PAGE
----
WASHINGTON — What seems like a no-brainer — turning the hundreds of thousands of vacant, foreclosed homes controlled by the federal government into rental units — is going to be tough to accomplish.
The logic behind the idea is compelling. Across the country today, the federal government controls around 250,000 foreclosed homes, through Fannie Mae, Freddie Mac, and the Federal Housing Administration. More than a million more are in the foreclosure pipeline, with homeowners having fallen well behind on their mortgage payments.
Vacant homes deteriorate quickly. And the government is selling these homes individually at what some consider fire-sale prices, often to cash-paying investors, because it is hard to get financing to buy them.
At the same time, rental housing is becoming scarcer. The nationwide rental vacancy rate is currently 9.2%, its lowest level since 2002.
"You have people thrown out of their homes who are now finding it very difficult to afford to rent a modest place just to put their family," Sen. Jack Reed, D-R.I., said in a recent speech.
So the Obama administration is looking for a way to turn the real estated-owned homes, or REOs, that it controls into rental housing.
"I would argue that this approach can create value if done carefully and diligently, not just minimizing losses," said Reed, a longtime champion of the idea. "The other way to look at it is: if five years from now, nothing's done, those houses are going to be, you know, it's a ghost town. The pipes will be gone. The roofs will be broken. The lawns won't be cut. And then try to sell them."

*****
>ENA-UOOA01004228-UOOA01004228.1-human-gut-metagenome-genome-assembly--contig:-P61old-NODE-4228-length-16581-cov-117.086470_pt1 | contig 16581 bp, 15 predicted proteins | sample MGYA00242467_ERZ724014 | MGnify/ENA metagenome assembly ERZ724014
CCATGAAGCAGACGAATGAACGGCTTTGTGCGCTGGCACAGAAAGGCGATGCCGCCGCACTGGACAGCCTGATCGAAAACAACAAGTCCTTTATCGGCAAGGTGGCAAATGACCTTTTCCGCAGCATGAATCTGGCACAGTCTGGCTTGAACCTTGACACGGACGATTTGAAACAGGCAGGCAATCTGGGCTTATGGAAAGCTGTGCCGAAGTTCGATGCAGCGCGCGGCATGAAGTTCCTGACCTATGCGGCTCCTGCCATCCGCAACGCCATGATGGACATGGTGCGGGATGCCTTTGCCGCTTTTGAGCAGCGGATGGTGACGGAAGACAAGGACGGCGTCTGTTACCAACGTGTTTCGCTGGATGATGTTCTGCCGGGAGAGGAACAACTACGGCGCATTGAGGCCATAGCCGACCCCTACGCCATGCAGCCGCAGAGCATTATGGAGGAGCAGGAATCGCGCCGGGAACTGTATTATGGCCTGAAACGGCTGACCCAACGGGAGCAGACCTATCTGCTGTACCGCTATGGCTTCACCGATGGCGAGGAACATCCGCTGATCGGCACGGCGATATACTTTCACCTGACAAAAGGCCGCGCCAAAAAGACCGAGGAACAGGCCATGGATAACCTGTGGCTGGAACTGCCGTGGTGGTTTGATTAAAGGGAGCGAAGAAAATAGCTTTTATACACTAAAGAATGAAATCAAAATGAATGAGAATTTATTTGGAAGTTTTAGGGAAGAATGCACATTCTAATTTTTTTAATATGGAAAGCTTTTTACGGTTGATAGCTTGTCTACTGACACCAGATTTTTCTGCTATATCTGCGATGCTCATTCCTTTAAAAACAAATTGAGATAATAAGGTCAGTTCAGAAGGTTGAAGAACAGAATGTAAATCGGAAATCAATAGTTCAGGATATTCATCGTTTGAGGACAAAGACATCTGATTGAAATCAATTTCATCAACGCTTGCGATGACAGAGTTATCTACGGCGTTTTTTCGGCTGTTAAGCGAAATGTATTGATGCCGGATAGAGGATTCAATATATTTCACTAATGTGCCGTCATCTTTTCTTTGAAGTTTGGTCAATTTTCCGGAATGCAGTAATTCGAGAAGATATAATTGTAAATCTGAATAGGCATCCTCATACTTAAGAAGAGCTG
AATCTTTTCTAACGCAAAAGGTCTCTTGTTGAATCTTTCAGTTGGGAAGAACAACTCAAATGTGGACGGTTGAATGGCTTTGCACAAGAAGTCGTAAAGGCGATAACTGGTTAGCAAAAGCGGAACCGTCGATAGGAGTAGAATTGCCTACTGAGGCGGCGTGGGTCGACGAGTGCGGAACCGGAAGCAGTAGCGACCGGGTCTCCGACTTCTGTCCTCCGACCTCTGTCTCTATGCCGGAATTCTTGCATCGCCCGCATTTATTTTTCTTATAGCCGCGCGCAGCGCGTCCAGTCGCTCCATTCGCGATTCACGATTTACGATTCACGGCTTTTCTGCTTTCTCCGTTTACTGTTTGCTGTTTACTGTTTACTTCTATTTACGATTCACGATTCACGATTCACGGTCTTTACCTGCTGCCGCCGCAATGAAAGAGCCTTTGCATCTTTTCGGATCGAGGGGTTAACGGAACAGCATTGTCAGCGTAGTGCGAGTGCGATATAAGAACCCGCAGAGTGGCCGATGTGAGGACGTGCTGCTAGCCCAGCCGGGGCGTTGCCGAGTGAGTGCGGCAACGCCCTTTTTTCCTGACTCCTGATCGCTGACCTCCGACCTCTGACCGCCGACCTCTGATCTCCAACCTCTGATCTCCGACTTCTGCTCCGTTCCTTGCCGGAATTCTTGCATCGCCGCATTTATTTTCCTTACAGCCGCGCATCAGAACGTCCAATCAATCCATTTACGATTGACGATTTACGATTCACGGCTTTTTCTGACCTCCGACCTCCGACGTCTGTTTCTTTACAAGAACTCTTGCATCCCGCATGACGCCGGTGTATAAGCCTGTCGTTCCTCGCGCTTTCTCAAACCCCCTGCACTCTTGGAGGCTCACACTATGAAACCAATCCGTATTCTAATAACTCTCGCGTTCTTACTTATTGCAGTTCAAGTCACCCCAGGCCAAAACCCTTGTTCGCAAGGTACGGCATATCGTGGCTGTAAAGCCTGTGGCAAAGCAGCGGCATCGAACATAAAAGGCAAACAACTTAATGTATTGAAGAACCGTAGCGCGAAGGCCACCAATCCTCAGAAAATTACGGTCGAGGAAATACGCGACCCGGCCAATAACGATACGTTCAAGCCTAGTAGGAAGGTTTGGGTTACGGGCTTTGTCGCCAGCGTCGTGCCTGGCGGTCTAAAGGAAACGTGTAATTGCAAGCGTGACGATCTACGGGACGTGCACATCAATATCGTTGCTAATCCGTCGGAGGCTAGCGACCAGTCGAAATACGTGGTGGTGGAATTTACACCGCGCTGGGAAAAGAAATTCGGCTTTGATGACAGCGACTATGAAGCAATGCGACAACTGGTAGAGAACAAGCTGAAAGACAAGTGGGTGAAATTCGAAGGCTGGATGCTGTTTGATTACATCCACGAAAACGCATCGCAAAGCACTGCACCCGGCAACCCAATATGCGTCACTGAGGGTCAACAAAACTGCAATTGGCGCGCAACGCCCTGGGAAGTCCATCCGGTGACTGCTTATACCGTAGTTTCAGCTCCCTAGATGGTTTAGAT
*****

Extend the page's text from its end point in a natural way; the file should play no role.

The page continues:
But while there is broad agreement that a rental strategy makes sense, it faces enormous operational obstacles, including disagreement over the appropriate policy goals and questions about how to account for local nature of real estate across the United States.
It now falls to the Federal Housing Finance Agency, which oversees Fannie and Freddie, to build a rental program that can make a real dent in the foreclosure inventory.
But several large challenges remain including:
• Specifying the program's goals. Last month, FHFA asked housing market participants, community groups and others to provide suggestions on how the government might facilitate the sale of the REOs it currently controls in ways that are less costly to taxpayers than its current retail sales strategy, and also help to stabilize neighborhoods and home values.